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Table 1 Glossary

From: Phenotypic plasticity and modularity allow for the production of novel mosaic phenotypes in ants



Main references

Combinatorial evolution

Evolution by reorganization of preexisting elements. Different subunits are rearranged, and can be deleted, duplicated, and moved in various ways. This occurs not only at molecular level [112] but also at higher phenotypic levels. Typical examples of such process are heterochrony (changes in the timing of a developmental process) and heterotopy (changes in spatial location of a developmental process) [113]. Such evolutionary changes are likely to result from selection of mutations in cis-regulatory elements within particular gene regulatory networks [45]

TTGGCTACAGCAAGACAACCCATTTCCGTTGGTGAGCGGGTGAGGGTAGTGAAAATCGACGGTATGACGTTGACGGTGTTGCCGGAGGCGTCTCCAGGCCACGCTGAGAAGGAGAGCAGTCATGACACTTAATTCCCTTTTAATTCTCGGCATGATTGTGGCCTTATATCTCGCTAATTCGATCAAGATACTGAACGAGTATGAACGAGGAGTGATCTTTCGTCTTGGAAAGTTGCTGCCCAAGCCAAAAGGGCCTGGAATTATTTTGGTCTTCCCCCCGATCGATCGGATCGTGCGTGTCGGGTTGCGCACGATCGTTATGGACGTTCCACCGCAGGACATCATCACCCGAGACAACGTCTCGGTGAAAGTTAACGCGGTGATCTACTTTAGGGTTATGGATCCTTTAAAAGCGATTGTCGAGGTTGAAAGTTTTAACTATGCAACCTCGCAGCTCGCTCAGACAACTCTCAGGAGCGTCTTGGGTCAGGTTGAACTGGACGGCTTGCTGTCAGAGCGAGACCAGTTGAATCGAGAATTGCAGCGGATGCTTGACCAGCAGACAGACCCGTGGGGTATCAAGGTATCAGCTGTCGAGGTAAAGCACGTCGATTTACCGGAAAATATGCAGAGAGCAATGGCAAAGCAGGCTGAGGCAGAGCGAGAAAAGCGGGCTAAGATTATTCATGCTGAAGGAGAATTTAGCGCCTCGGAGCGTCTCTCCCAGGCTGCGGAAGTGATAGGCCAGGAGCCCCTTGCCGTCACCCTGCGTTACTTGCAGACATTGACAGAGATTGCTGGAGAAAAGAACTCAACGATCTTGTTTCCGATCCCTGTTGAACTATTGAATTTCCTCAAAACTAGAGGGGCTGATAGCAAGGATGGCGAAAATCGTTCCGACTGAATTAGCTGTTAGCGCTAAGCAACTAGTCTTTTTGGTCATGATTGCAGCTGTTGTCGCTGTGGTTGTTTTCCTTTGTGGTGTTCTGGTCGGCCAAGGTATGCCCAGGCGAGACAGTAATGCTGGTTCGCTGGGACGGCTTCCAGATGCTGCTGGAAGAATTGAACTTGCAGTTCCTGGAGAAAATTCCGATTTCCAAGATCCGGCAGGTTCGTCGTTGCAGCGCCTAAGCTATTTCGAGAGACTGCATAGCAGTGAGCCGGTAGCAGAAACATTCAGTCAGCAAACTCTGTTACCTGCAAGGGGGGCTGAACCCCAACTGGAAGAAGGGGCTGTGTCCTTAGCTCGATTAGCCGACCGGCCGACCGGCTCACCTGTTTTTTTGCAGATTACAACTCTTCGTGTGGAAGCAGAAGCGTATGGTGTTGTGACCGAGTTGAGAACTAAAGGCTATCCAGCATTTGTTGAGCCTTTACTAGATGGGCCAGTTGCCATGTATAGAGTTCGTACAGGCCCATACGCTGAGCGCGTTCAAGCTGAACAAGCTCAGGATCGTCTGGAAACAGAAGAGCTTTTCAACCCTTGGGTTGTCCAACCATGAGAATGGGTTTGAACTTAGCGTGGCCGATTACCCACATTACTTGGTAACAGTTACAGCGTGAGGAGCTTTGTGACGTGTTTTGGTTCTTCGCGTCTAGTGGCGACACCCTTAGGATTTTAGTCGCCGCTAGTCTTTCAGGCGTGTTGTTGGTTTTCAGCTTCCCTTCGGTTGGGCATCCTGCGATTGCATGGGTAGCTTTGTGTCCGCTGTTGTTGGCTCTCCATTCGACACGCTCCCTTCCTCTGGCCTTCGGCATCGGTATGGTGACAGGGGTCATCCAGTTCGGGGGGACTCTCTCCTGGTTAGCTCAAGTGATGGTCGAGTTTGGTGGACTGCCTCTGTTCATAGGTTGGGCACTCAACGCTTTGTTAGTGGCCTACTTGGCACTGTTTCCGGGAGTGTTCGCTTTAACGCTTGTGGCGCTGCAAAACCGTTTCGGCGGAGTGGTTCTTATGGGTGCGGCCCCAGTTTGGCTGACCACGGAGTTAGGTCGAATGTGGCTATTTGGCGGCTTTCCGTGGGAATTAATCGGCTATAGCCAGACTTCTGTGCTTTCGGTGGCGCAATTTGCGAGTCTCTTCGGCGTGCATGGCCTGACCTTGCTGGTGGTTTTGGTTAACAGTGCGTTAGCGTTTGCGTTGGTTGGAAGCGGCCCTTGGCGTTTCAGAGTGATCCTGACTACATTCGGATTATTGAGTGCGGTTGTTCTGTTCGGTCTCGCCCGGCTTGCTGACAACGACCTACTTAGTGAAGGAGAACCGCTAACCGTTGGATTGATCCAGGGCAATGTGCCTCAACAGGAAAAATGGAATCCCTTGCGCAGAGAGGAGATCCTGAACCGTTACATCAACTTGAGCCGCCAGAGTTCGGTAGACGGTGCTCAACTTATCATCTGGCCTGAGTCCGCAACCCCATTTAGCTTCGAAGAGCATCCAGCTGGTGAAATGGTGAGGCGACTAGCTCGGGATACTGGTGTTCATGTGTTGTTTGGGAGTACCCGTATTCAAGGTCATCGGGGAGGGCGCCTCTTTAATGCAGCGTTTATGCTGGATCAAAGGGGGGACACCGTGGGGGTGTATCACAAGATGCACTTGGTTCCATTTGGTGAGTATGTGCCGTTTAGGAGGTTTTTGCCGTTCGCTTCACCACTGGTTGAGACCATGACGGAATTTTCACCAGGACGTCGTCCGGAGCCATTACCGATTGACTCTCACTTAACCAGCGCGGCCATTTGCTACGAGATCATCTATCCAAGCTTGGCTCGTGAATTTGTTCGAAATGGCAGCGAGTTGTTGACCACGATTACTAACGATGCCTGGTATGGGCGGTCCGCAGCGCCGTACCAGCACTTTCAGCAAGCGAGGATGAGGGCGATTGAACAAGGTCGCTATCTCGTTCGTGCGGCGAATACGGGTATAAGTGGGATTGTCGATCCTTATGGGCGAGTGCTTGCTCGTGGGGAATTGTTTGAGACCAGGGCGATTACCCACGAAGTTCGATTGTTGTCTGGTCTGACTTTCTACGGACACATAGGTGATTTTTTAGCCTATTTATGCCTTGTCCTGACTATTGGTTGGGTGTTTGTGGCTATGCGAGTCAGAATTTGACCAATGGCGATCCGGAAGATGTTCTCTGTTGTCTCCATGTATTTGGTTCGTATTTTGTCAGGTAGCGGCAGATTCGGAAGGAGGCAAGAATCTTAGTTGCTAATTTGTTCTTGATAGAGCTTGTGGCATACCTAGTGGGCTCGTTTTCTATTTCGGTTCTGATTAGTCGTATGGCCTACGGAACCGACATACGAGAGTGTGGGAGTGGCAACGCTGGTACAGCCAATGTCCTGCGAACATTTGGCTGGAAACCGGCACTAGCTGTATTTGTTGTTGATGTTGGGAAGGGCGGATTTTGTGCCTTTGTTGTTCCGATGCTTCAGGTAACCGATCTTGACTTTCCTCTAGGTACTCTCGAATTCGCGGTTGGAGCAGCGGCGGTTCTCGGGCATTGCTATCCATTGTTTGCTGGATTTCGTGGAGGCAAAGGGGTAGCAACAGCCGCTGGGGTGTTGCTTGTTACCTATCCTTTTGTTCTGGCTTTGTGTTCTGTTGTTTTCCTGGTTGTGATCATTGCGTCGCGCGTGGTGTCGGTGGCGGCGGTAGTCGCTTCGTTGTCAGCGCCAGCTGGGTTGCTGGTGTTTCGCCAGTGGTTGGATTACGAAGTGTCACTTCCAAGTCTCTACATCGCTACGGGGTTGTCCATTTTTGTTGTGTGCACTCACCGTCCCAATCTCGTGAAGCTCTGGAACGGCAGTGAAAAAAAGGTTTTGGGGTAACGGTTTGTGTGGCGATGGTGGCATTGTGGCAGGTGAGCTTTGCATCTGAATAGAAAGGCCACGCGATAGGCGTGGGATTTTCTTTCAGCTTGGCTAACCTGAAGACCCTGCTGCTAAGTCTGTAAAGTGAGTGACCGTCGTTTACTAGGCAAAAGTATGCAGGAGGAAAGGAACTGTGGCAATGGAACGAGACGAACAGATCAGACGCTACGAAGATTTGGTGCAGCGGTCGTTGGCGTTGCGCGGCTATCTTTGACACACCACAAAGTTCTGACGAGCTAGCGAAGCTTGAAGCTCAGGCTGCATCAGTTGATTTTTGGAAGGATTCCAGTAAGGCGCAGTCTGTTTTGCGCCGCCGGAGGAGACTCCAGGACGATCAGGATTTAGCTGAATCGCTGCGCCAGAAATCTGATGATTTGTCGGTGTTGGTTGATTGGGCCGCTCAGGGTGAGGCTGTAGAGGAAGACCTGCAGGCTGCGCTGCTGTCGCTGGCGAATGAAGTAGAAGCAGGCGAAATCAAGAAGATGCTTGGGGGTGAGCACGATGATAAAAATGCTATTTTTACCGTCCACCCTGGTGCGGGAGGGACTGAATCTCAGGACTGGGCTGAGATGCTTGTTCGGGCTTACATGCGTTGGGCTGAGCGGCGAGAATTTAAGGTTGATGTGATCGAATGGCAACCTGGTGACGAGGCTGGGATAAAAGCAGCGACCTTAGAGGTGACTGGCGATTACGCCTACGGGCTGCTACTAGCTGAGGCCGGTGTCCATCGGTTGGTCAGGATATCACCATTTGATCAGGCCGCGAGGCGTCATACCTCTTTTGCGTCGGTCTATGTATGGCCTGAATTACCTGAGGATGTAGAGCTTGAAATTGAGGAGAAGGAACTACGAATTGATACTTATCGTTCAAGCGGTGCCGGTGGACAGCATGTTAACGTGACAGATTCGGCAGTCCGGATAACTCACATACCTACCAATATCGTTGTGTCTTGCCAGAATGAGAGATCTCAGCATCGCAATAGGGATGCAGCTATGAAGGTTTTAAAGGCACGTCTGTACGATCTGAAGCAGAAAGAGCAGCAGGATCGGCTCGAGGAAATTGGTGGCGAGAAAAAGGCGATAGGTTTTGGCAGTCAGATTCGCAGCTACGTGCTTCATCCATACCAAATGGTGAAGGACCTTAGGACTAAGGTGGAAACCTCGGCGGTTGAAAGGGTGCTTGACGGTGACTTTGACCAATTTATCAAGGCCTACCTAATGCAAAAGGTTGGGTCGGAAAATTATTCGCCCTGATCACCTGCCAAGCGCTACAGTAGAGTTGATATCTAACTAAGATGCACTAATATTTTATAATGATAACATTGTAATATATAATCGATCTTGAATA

Jacob [6]; McGinnis and Krumlauf [112]; Maeshiro and Kimura [114]; West-Eberhard [9]; West-Eberhard [10]

Developmental recombination

Reorganization of ancestral phenotypic traits in a particular individual, before genetic accommodation has fixed the phenotype in the population. The process has also been termed ‘chimeric’ or ‘somatic’ recombination

West-Eberhard [9]; West-Eberhard [10]; see also Davidson [14]; Ray [15]; Raff and Kaufman [16]

Genetic accommodation

Selection on standing genetic variation that molds the plastic response of a phenotypic trait. This occurs when the developmental-genetic system is sensitized, because genetic variation becomes exposed as phenotypic variation when the organism encounters a different environment

Waddington [18]; Suzuki and Nijhout [19]; Moczek [20]; Nijhout and Suzuki [21]; Suzuki and Nijhout [22]

Mosaic phenotype

Phenotype recombining within single individual traits that are normally found in distinct individuals

Wheeler and Weber [71]; Yang and Abouheif [109]